I swear I’m not a boring person, really. I just happen to get stuck in ruts, not only with my workouts but also with my meals. I get lazy. I get busy to the point where even making a creative meal plan, grocery list and then actually getting to the grocery store seems like a monumental task. Plus, my husband tends to be a bit of a picky eater, so I stick with what he loves and tend not to branch out as much as I should. Bad Erin.
I know many of you gourmet cooks out there will laugh at me when you read about my recent culinary experimentation, but I also know that there are just as many of you who are just like me. So here I am, sharing my wild and crazy culinary weekend. Fasten your seatbelts!
Ok, so “pineapple” doesn’t sound like the craziest experiment ever. I mean, I’ve eaten it before. But never before have I bought a whole pineapple that I had to go at with a knife to get to its delicious fruit. It just seemed like so much work. I mean, could pineapple look any less friendly? But inspired by the book EnLIGHTened, I had to give it a go.
I picked out my pineapple at random, having no idea what to look for in a good pineapple (apparently the “leaves” at the top should pop out easily when ripe). Man, pineapples are heavy. And I felt like I was buying a plant to decorate my house—so many leaves. I swear mine was 2 feet tall.
When I got home, I threw it to the side until I was adequately prepared to tackle the monster. And when I did, of course, I found that it’s surprisingly easy to cut. You chop off the top (the plant) and the bottom. Then you stand it on end and cut down each side, getting rid of the “armor.” After picking out any of the little brown “eyes” that remain, you can either lay it on its side to cut slices (which can be cored individually), or you can just cut lengthwise in quarters around the core. From there you just chop into bite-sized chunks. And I must say, the self-chopped pineapple was so much tastier than the little containers you buy at the store—probably because I had to work for it.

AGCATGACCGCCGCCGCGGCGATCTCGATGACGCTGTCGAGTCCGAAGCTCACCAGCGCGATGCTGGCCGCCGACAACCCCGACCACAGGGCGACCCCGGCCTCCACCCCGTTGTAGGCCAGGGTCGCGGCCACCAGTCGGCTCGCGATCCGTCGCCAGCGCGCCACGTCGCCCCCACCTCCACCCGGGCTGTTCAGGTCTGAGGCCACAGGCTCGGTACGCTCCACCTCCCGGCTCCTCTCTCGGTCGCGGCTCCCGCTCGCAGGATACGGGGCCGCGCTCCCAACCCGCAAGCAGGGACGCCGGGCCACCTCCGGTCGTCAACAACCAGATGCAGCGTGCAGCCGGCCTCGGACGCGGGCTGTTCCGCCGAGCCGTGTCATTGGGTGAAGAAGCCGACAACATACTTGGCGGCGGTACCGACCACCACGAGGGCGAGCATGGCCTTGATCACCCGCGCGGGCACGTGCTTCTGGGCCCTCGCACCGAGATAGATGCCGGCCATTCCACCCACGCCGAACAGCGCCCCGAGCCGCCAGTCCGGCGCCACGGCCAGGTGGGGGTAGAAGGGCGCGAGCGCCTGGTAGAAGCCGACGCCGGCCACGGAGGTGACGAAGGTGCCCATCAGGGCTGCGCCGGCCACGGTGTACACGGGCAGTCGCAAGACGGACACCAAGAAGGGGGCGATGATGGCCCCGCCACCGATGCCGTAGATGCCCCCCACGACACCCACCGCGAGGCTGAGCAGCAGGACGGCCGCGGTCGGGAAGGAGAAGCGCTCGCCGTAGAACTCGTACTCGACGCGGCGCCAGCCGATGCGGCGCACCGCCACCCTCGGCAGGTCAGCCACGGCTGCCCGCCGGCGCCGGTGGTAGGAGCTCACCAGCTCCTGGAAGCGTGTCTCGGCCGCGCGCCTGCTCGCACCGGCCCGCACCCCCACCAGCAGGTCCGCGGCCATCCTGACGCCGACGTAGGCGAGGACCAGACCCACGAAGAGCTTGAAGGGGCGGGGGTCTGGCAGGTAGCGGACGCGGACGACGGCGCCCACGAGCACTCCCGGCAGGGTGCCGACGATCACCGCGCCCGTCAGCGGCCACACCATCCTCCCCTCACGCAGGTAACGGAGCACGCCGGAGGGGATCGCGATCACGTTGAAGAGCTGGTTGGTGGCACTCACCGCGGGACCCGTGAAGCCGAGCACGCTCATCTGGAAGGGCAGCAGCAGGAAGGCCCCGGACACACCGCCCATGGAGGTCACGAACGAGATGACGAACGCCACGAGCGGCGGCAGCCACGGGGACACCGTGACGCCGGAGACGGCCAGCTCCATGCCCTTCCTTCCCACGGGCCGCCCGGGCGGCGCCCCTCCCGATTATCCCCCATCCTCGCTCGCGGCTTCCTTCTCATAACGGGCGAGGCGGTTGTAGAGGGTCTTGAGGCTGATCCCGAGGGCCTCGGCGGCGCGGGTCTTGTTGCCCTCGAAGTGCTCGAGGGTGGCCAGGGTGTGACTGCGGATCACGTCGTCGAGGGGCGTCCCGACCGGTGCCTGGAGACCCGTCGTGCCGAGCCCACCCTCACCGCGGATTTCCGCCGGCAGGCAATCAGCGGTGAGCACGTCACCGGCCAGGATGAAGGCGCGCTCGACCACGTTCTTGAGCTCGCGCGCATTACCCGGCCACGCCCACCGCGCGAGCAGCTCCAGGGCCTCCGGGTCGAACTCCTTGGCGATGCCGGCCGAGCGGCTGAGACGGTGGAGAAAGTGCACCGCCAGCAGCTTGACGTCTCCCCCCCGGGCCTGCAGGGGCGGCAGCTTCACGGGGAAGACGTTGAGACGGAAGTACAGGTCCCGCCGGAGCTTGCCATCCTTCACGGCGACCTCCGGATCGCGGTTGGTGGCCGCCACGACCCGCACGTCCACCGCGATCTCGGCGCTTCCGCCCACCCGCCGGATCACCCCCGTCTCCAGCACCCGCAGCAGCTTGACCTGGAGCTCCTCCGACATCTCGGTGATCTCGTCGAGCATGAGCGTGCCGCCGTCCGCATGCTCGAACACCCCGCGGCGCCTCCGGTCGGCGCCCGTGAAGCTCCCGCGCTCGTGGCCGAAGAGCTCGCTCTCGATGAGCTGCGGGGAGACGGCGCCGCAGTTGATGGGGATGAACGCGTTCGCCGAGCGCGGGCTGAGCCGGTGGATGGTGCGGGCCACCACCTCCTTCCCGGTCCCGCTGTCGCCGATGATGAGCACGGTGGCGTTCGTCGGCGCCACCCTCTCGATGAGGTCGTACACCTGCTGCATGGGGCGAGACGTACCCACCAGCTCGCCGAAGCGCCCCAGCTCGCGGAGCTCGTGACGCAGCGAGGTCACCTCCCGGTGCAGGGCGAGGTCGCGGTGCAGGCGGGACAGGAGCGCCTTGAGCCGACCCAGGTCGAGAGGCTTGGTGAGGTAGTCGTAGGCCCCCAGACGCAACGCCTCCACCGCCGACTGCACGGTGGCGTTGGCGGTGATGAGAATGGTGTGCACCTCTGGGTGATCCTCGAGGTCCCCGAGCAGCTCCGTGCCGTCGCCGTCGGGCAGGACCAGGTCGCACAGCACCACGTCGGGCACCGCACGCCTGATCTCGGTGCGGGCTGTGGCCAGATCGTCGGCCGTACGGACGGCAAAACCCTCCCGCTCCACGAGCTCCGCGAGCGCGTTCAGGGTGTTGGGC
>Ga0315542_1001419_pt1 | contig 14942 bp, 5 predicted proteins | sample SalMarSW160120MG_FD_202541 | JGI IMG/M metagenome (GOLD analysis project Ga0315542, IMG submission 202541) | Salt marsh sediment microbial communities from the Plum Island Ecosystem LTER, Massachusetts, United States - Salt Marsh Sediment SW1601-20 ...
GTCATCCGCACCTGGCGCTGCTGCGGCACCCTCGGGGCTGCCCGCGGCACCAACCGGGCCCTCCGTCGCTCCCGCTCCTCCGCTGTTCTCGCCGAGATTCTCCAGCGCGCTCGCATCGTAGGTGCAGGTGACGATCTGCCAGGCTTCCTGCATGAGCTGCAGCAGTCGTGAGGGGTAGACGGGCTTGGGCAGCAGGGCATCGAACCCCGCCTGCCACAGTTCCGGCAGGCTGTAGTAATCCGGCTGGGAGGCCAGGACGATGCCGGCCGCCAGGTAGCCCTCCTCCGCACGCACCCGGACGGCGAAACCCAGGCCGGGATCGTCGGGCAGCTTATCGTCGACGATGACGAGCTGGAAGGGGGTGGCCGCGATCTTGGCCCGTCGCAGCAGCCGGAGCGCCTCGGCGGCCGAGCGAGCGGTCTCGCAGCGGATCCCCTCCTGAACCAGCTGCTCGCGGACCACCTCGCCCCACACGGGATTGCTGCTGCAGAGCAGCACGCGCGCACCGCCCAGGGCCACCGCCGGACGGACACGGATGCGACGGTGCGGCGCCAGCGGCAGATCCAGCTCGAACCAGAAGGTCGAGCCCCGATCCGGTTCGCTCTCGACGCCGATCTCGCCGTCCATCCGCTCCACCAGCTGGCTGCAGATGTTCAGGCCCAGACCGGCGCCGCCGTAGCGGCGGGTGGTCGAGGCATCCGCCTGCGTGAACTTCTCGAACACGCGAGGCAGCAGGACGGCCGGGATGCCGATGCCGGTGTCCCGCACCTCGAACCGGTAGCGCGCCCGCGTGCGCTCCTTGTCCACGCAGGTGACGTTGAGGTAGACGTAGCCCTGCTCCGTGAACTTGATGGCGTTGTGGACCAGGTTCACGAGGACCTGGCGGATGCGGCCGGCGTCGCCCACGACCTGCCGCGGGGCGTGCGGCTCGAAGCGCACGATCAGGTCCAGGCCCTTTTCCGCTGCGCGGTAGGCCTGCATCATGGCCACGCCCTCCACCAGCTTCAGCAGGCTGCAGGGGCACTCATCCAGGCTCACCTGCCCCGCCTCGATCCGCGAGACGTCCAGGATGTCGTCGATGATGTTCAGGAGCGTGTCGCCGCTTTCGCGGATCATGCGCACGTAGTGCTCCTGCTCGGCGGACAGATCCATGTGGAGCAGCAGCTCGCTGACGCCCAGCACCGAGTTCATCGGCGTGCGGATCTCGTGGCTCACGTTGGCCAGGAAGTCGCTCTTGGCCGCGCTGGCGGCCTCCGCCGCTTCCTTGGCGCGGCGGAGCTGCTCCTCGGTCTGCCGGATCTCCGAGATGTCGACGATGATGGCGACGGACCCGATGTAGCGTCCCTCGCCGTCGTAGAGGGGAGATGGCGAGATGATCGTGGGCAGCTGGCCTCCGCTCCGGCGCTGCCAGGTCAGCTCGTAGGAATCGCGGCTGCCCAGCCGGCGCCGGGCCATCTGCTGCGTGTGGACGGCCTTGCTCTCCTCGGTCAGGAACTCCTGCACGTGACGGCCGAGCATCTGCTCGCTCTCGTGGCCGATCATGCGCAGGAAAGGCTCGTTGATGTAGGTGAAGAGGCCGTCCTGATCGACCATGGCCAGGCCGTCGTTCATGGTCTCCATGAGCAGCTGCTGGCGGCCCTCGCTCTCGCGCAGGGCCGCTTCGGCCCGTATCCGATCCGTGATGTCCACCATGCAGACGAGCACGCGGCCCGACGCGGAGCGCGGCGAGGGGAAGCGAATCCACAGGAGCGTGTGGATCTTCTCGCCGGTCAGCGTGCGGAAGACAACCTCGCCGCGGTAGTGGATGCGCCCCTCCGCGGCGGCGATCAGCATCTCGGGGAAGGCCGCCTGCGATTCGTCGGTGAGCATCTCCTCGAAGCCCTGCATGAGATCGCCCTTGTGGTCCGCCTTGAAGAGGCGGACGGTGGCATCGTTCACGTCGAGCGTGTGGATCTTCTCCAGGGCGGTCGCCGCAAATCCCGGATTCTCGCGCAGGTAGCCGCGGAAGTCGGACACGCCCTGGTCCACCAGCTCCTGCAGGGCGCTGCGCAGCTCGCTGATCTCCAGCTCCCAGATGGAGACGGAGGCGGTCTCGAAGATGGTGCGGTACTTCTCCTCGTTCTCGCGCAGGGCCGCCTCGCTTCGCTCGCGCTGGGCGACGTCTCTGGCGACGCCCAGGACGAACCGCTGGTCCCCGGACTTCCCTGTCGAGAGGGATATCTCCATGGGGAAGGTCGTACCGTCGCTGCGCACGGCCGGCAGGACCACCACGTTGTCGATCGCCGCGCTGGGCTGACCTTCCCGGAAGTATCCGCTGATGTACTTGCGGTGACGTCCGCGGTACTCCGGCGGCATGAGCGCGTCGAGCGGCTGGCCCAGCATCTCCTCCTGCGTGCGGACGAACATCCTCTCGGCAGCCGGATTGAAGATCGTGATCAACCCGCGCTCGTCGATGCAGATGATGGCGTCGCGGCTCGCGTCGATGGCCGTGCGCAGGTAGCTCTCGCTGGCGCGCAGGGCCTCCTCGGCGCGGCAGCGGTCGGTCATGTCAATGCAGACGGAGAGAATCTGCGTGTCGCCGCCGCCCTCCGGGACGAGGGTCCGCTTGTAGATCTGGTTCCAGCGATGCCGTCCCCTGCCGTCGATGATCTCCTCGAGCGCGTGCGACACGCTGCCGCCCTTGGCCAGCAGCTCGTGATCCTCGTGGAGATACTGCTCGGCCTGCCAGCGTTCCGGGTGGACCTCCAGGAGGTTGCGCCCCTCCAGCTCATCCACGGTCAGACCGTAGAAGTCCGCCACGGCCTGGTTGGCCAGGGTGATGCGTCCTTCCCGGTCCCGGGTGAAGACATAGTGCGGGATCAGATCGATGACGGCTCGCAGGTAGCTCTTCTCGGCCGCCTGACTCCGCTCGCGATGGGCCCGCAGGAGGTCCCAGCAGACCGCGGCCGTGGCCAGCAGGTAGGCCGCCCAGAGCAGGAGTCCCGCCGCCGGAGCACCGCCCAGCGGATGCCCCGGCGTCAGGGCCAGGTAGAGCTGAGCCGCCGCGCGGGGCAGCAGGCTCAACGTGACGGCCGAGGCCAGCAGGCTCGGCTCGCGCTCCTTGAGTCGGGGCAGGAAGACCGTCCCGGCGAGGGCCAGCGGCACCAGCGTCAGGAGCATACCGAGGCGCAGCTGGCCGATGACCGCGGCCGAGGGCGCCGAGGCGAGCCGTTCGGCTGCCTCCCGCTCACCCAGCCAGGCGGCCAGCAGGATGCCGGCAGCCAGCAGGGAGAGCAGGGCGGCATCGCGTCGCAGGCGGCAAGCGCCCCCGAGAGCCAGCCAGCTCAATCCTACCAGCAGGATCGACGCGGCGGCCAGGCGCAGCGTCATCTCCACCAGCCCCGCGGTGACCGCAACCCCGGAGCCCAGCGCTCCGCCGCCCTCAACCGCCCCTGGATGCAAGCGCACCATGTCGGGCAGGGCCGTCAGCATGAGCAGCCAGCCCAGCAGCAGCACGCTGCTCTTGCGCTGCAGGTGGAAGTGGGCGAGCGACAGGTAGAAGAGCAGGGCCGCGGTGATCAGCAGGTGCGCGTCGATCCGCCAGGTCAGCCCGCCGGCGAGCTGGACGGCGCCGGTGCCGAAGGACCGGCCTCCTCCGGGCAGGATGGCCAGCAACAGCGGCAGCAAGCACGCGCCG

My second culinary experiment was a little more crazy: quinoa (pronounced keen-wah). Quinoa is basically a tiny edible seed that most people throw into the grain category. What’s great about quinoa is that unlike many grains, it’s high in protein, fiber and iron. Despite the fact that my box of quinoa sat in my cupboard for about a month before I used it, it’s actually really easy to make.
Not branching out too far for my first rendezvous, I used the recipe suggestion on the back of the box. After a rinse in cold water, you cook quinoa like rice, simmering it in broth or water for 10 to 15 minutes (you could also use a rice cooker). I then sautéed some chicken, bell peppers, onions, and garlic before throwing in the cooked quinoa. After topping it with a sprinkle of Parmesancheese, dinner was served.
Now, it looked about as bland as anything I’ve ever made, but it wasn’t. Just like tofu, the quinoa took on the flavor of everything else in the dish, so I had a garlicky good meal. The little quinoa nuggets have a great texture, too, which I think falls somewhere between pasta and rice.
Now that I’ve taken on quinoa and see that it’s not so scary, I’m ready to experiment and throw it into any stir-fry that comes my way. A pineapple pro; a quinoa connoisseur. Whatever could be next on my agenda? I’m taking suggestions! —Erin